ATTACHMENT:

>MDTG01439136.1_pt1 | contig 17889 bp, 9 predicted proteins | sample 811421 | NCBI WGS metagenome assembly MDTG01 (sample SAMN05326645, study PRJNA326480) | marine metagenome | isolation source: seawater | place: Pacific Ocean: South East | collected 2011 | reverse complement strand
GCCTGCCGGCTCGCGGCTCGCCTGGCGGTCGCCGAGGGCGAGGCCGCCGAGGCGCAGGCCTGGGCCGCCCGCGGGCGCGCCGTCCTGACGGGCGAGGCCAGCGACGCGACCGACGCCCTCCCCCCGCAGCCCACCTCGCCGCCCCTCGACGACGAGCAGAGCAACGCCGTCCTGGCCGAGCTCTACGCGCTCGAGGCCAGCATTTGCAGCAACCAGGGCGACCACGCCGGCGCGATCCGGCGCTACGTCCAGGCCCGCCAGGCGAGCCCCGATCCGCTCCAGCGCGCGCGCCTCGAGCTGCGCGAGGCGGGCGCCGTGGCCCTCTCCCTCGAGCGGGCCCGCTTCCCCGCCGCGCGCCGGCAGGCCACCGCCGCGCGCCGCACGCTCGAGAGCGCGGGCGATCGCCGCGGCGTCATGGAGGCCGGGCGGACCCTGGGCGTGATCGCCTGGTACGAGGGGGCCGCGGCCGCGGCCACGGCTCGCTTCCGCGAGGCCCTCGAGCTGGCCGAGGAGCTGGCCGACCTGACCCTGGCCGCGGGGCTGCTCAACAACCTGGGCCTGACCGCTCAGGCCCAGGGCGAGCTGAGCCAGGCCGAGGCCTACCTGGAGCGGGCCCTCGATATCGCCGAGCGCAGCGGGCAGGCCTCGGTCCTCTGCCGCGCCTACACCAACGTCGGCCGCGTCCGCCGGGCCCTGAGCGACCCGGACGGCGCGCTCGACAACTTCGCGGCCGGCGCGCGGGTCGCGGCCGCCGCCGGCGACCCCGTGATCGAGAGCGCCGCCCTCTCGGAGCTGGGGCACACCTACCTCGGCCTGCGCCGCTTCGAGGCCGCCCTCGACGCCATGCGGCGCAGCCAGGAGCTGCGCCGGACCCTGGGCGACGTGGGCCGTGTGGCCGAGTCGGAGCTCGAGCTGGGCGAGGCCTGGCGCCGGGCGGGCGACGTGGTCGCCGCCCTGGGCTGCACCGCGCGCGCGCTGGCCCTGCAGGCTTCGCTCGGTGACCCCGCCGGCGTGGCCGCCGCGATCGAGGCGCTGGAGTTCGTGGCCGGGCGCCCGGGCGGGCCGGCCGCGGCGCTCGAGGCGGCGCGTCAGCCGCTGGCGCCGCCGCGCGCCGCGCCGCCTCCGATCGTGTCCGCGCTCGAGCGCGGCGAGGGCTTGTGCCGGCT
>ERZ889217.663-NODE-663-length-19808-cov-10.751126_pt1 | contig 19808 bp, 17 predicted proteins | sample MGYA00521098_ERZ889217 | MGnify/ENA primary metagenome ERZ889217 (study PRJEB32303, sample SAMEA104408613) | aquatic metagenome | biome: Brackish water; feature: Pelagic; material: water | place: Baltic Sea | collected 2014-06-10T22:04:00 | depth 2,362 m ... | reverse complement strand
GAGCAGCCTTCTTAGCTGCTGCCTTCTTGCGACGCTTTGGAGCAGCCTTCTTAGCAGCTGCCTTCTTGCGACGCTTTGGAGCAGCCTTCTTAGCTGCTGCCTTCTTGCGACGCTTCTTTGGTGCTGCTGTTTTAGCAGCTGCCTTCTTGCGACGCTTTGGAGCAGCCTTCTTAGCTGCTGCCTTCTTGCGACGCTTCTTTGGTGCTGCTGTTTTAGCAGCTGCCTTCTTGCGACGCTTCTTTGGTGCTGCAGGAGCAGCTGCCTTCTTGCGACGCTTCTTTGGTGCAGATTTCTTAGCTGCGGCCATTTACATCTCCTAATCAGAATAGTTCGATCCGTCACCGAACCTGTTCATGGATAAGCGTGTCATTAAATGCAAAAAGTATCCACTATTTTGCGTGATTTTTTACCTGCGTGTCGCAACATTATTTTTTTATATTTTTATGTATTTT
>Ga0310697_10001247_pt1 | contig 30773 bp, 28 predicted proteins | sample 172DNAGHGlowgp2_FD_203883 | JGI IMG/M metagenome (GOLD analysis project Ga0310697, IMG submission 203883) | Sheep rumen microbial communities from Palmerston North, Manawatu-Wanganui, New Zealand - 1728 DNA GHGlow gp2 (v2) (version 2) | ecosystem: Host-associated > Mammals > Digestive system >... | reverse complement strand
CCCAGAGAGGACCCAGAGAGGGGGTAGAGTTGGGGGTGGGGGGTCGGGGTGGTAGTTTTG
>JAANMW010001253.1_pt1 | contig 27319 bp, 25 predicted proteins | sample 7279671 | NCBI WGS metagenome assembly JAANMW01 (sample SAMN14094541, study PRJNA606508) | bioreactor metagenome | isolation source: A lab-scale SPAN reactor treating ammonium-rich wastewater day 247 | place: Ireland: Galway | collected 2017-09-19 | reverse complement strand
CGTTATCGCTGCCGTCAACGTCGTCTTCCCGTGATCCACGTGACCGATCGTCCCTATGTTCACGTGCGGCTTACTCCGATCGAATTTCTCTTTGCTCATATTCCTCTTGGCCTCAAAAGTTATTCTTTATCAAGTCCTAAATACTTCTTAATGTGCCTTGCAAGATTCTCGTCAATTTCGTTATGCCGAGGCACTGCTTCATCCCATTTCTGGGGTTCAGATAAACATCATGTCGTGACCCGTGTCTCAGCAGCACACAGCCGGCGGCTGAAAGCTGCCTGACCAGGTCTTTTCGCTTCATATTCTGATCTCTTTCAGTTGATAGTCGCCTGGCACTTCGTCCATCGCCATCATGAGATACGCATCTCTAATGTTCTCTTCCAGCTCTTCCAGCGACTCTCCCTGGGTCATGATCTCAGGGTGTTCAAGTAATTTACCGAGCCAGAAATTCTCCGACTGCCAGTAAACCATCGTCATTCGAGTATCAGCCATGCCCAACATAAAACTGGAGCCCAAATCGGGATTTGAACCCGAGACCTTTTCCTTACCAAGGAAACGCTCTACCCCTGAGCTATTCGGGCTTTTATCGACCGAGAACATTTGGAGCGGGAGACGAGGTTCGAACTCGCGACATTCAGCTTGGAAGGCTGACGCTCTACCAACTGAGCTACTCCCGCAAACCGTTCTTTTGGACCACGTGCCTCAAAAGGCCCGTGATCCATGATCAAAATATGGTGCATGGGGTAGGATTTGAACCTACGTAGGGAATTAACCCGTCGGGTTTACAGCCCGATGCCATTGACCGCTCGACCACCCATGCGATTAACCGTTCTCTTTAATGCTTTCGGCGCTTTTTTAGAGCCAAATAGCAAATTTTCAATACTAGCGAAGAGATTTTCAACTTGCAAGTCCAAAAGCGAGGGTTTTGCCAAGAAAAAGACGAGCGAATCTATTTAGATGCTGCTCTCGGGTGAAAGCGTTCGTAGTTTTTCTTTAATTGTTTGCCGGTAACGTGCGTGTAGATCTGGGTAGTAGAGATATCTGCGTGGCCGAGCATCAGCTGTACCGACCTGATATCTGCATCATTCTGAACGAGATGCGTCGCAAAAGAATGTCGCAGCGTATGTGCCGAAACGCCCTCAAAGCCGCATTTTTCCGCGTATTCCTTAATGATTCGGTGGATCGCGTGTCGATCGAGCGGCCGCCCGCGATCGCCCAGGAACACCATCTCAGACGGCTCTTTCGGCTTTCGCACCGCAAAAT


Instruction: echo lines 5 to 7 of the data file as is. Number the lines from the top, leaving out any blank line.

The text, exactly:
>Ga0310697_10001247_pt1 | contig 30773 bp, 28 predicted proteins | sample 172DNAGHGlowgp2_FD_203883 | JGI IMG/M metagenome (GOLD analysis project Ga0310697, IMG submission 203883) | Sheep rumen microbial communities from Palmerston North, Manawatu-Wanganui, New Zealand - 1728 DNA GHGlow gp2 (v2) (version 2) | ecosystem: Host-associated > Mammals > Digestive system >... | reverse complement strand
CCCAGAGAGGACCCAGAGAGGGGGTAGAGTTGGGGGTGGGGGGTCGGGGTGGTAGTTTTG
>JAANMW010001253.1_pt1 | contig 27319 bp, 25 predicted proteins | sample 7279671 | NCBI WGS metagenome assembly JAANMW01 (sample SAMN14094541, study PRJNA606508) | bioreactor metagenome | isolation source: A lab-scale SPAN reactor treating ammonium-rich wastewater day 247 | place: Ireland: Galway | collected 2017-09-19 | reverse complement strand